Tuesday, October 12, 2010


2040 feet. 69 days.

For 69 days, 33 men have been trapped 2040 feet beneath the surface of the earth in Copiapo, Chile. They survived for 17 days in the dark, rationing their food, before rescuers learned they were still alive and began the effort to save them.

This evening I just watched the video of the rescue capsule taking the first man to be rescued, Florencio Avalos, slip up into the shaft in the rock, and rise up to the surface.

I can't even imagine what it must feel like to be them. I can't imagine what it must feel like to be their families.

I've just started reading a book by Mary Roach called "Packing for Mars: The Curious Science of Life in the Void" that tells of how human beings must be trained, evaluated, and adapted to live in space. She writes of how even our best and brightest astronauts cope with sensory deprivation, boredom, and the challenges of living without gravity - a condition that our bodily functions evolved to accommodate.

Isn't living in a dark, confined cache 2040 feet below the surface something like living in space? Oxygen, food, light - all must be delivered so that the miners survive. Just like astronauts, they must be kept alive in an uninhabitable space - until they can be brought back to where human beings can live.

We watch the video footage of the wheel turning, pulling the cable up.

Florencio is in his capsule, rising to the surface.

The capsule appears, and his wife and little boy embrace him, crying.

Let's bring all of them out safely, rising in the capsule like so many astronauts, coming back to the earth.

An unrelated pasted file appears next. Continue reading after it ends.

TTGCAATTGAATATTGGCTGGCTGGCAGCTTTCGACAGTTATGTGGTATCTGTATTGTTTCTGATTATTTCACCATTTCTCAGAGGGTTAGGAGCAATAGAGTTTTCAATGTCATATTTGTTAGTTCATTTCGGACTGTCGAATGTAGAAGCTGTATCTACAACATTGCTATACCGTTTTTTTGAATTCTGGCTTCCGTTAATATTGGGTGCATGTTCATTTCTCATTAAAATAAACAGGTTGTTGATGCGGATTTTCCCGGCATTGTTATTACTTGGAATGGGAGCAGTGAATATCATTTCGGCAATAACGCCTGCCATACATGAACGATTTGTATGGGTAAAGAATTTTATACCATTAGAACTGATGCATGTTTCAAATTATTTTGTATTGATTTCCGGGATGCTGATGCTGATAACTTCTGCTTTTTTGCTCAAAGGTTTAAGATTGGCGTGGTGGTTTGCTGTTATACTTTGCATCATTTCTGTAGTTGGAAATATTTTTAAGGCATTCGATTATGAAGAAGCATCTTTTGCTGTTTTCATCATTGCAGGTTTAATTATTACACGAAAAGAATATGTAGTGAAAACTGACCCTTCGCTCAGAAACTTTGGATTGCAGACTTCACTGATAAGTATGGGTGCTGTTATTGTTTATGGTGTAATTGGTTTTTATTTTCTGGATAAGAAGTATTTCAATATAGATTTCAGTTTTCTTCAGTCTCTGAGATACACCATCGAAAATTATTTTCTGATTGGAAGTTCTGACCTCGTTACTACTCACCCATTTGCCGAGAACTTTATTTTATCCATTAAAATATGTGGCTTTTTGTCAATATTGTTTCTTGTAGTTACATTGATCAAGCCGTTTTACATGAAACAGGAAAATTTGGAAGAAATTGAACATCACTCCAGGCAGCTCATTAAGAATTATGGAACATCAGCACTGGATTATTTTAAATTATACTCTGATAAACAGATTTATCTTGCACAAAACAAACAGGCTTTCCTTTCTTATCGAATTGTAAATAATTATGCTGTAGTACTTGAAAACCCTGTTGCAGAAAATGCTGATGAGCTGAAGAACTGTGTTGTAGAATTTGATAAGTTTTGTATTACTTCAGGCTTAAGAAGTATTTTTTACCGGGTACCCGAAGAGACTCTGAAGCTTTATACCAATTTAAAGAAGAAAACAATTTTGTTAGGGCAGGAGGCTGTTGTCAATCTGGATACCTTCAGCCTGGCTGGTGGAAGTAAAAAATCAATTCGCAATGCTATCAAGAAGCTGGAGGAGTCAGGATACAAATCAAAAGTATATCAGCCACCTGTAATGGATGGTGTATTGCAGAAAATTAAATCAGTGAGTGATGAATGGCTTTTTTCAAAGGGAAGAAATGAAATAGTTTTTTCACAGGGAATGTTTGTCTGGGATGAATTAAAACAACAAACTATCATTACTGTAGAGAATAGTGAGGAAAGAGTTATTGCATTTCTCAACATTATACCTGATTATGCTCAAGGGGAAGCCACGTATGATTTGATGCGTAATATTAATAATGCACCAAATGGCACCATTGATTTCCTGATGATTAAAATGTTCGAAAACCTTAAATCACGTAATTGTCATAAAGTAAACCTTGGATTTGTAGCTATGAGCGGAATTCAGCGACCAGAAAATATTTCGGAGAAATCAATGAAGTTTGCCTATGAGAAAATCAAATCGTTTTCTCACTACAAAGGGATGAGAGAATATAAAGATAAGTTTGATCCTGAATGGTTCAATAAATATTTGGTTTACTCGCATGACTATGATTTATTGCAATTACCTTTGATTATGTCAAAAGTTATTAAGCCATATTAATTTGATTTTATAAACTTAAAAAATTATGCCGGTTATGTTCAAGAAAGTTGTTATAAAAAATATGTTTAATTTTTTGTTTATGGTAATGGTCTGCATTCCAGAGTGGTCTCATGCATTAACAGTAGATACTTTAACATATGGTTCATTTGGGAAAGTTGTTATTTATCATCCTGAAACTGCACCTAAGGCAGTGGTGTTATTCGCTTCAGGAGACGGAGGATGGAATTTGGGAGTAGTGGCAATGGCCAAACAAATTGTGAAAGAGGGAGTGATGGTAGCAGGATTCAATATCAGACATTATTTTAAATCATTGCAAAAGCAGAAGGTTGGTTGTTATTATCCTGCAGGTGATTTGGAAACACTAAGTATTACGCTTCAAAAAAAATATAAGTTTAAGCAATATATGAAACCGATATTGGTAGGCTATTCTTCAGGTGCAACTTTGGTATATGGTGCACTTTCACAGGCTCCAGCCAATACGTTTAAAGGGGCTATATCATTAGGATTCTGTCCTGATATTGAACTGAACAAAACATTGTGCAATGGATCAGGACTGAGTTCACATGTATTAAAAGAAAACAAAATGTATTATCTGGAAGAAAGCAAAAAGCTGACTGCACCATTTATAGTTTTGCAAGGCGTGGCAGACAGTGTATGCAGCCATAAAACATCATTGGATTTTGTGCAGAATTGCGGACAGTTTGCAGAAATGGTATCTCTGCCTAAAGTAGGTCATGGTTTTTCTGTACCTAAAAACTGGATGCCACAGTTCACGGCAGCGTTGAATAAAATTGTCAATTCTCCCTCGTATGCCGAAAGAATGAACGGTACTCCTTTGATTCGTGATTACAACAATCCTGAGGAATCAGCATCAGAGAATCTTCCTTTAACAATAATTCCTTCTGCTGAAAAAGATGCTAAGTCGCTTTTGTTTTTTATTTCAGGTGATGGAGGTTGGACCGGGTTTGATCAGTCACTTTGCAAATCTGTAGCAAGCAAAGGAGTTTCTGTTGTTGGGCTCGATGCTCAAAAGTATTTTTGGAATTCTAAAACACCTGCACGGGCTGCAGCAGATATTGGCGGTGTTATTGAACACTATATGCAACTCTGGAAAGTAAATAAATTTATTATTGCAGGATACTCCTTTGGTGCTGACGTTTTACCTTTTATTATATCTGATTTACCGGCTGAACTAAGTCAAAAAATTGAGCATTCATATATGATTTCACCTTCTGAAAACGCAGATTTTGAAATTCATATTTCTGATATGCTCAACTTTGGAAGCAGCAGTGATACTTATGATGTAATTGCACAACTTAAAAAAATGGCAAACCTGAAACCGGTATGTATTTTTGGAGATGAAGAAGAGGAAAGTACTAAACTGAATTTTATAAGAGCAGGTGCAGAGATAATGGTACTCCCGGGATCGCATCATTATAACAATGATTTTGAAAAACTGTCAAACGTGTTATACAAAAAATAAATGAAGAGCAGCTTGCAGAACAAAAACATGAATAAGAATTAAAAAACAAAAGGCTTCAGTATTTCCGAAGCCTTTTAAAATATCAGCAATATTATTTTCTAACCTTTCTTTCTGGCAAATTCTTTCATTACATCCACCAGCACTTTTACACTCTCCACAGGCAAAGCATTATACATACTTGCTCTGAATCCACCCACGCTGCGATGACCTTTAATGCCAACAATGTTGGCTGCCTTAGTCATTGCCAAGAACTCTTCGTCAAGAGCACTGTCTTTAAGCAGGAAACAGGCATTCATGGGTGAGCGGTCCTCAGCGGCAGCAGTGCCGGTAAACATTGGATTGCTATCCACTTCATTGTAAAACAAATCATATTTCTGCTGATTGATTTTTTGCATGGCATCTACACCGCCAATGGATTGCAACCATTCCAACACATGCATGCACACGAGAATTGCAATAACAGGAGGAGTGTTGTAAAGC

Brazilian musician Caetano Veloso wrote a song called "Terra" or Earth. He sings of his thoughts when, confined as a political prisoner, he saw a newspaper photo of the first sight of Earth seen from space, brought back by the Apollo mission.

The lyrics say, "No matter how far the wanderer roams, how can he ever forget her, the Earth?"

Confined in a dark prison, he saw the Earth as an astronaut would have seen it. I think of these miners, like astronauts, who are being brought home.

The photos are of rocket cars created by artist Baron Margo, displayed in 2009 at L.A. Modernism.


Karen (formerly kcinnova) said...

May all be brought to safety.

unmitigated me said...

Love, love, love everything written by Mary Roach. The mine shaft may be a bit like space, but it has something to make life much easier than in space: gravity.

Unknown said...

I was so thankful that they were able to be rescued. Such beauty in their story.

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Sue said...

We were on the same page with our posts today. Isn't it just wonderful seeing these men step out of that tube?

Big Bad Bald Bastard said...

The survival and rescue of the miners was truly an incredible, heartwarming story, but I couldn't help but feel anger concerning the poor safety record that our domestic mines have. We are a much wealthier nation than Chile, why do we accept poorer safety standards for our workers? I don't want to spoil the elation, but this thought rankles me.

I'm not ordinarily a grumpy Gus.